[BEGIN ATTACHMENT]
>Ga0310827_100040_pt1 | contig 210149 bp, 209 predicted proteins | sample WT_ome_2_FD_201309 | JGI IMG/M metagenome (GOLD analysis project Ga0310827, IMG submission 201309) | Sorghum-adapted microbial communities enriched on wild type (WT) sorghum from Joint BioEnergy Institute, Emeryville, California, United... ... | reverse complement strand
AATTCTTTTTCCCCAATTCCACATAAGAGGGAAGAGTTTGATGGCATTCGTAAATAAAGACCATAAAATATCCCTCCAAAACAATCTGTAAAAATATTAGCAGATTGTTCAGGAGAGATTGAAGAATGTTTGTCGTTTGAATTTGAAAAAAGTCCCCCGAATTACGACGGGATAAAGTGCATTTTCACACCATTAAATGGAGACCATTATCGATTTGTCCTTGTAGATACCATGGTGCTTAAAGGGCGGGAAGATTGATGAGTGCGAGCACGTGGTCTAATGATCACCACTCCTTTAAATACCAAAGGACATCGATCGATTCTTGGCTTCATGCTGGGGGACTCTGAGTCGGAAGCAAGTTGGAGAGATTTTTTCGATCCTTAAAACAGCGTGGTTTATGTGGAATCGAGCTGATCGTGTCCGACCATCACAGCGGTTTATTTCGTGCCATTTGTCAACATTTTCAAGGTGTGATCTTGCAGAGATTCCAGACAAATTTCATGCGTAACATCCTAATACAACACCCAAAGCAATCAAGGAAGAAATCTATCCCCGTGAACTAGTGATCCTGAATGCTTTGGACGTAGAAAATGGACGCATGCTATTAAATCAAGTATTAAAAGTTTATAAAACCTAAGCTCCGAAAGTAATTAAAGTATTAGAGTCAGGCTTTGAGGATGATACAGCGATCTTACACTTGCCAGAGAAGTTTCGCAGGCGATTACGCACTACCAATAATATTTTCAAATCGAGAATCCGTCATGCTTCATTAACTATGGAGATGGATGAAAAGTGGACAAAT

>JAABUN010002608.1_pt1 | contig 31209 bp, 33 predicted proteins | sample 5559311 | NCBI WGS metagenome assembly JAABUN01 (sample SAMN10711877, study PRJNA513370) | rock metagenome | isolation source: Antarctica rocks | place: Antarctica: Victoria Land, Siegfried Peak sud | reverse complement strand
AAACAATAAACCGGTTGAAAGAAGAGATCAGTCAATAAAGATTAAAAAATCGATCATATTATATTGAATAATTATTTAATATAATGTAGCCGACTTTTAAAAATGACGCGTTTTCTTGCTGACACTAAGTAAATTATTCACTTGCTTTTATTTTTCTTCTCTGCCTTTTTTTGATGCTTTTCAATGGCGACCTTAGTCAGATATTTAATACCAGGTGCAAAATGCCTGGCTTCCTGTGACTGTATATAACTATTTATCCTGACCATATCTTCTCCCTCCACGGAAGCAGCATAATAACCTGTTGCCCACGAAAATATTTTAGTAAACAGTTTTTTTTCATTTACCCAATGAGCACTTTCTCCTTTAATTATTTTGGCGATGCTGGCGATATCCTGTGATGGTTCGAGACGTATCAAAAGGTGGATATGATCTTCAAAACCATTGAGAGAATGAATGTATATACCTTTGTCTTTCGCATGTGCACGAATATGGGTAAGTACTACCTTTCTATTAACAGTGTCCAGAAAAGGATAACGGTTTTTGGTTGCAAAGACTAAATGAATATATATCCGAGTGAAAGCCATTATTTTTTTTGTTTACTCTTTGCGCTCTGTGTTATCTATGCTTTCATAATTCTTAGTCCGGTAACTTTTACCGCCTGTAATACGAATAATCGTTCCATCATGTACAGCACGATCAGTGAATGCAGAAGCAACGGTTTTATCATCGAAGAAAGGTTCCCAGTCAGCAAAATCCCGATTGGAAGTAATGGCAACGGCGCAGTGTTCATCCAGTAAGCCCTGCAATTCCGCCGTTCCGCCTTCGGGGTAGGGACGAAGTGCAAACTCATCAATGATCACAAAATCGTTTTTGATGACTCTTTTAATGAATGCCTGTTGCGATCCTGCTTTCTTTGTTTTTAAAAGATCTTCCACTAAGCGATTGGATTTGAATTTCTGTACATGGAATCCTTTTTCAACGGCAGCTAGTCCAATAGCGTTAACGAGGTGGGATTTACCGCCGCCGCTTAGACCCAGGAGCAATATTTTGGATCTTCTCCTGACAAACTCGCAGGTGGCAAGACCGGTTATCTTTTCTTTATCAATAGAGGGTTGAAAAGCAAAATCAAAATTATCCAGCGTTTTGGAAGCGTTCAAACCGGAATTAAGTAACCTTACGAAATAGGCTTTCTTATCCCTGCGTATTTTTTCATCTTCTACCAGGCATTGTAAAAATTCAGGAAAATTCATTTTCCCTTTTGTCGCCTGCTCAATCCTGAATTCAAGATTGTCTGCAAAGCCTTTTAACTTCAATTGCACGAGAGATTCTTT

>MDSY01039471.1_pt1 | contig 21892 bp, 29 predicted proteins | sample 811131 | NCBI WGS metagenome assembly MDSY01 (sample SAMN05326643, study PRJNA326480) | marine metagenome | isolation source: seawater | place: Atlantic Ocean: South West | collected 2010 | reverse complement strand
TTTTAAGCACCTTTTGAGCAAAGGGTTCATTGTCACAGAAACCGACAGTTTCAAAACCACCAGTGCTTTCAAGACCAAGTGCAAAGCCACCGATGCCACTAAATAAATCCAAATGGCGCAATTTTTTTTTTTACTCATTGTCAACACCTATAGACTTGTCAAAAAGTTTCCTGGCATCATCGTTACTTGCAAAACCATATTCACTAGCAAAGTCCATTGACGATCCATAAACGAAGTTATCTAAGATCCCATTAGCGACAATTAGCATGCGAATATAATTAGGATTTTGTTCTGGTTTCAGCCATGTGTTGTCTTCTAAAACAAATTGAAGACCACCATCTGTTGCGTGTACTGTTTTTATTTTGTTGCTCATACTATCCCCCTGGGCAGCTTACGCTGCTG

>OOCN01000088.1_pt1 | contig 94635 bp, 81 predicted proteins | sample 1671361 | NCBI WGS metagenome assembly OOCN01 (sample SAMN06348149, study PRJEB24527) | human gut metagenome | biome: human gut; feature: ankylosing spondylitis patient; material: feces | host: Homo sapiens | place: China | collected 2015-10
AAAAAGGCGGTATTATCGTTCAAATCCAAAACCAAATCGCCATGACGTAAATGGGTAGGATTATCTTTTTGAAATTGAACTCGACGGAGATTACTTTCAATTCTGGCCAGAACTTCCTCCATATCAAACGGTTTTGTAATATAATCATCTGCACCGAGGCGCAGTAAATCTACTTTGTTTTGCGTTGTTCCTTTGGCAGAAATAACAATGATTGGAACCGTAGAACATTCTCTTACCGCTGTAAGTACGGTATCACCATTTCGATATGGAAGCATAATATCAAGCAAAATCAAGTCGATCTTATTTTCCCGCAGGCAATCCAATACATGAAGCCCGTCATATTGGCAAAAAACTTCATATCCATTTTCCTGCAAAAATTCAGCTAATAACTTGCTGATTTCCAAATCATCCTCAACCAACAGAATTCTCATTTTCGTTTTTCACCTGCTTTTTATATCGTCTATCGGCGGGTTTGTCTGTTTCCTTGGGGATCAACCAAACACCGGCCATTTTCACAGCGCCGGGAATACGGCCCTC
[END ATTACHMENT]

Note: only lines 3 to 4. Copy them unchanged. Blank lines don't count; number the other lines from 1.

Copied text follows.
>JAABUN010002608.1_pt1 | contig 31209 bp, 33 predicted proteins | sample 5559311 | NCBI WGS metagenome assembly JAABUN01 (sample SAMN10711877, study PRJNA513370) | rock metagenome | isolation source: Antarctica rocks | place: Antarctica: Victoria Land, Siegfried Peak sud | reverse complement strand
AAACAATAAACCGGTTGAAAGAAGAGATCAGTCAATAAAGATTAAAAAATCGATCATATTATATTGAATAATTATTTAATATAATGTAGCCGACTTTTAAAAATGACGCGTTTTCTTGCTGACACTAAGTAAATTATTCACTTGCTTTTATTTTTCTTCTCTGCCTTTTTTTGATGCTTTTCAATGGCGACCTTAGTCAGATATTTAATACCAGGTGCAAAATGCCTGGCTTCCTGTGACTGTATATAACTATTTATCCTGACCATATCTTCTCCCTCCACGGAAGCAGCATAATAACCTGTTGCCCACGAAAATATTTTAGTAAACAGTTTTTTTTCATTTACCCAATGAGCACTTTCTCCTTTAATTATTTTGGCGATGCTGGCGATATCCTGTGATGGTTCGAGACGTATCAAAAGGTGGATATGATCTTCAAAACCATTGAGAGAATGAATGTATATACCTTTGTCTTTCGCATGTGCACGAATATGGGTAAGTACTACCTTTCTATTAACAGTGTCCAGAAAAGGATAACGGTTTTTGGTTGCAAAGACTAAATGAATATATATCCGAGTGAAAGCCATTATTTTTTTTGTTTACTCTTTGCGCTCTGTGTTATCTATGCTTTCATAATTCTTAGTCCGGTAACTTTTACCGCCTGTAATACGAATAATCGTTCCATCATGTACAGCACGATCAGTGAATGCAGAAGCAACGGTTTTATCATCGAAGAAAGGTTCCCAGTCAGCAAAATCCCGATTGGAAGTAATGGCAACGGCGCAGTGTTCATCCAGTAAGCCCTGCAATTCCGCCGTTCCGCCTTCGGGGTAGGGACGAAGTGCAAACTCATCAATGATCACAAAATCGTTTTTGATGACTCTTTTAATGAATGCCTGTTGCGATCCTGCTTTCTTTGTTTTTAAAAGATCTTCCACTAAGCGATTGGATTTGAATTTCTGTACATGGAATCCTTTTTCAACGGCAGCTAGTCCAATAGCGTTAACGAGGTGGGATTTACCGCCGCCGCTTAGACCCAGGAGCAATATTTTGGATCTTCTCCTGACAAACTCGCAGGTGGCAAGACCGGTTATCTTTTCTTTATCAATAGAGGGTTGAAAAGCAAAATCAAAATTATCCAGCGTTTTGGAAGCGTTCAAACCGGAATTAAGTAACCTTACGAAATAGGCTTTCTTATCCCTGCGTATTTTTTCATCTTCTACCAGGCATTGTAAAAATTCAGGAAAATTCATTTTCCCTTTTGTCGCCTGCTCAATCCTGAATTCAAGATTGTCTGCAAAGCCTTTTAACTTCAATTGCACGAGAGATTCTTT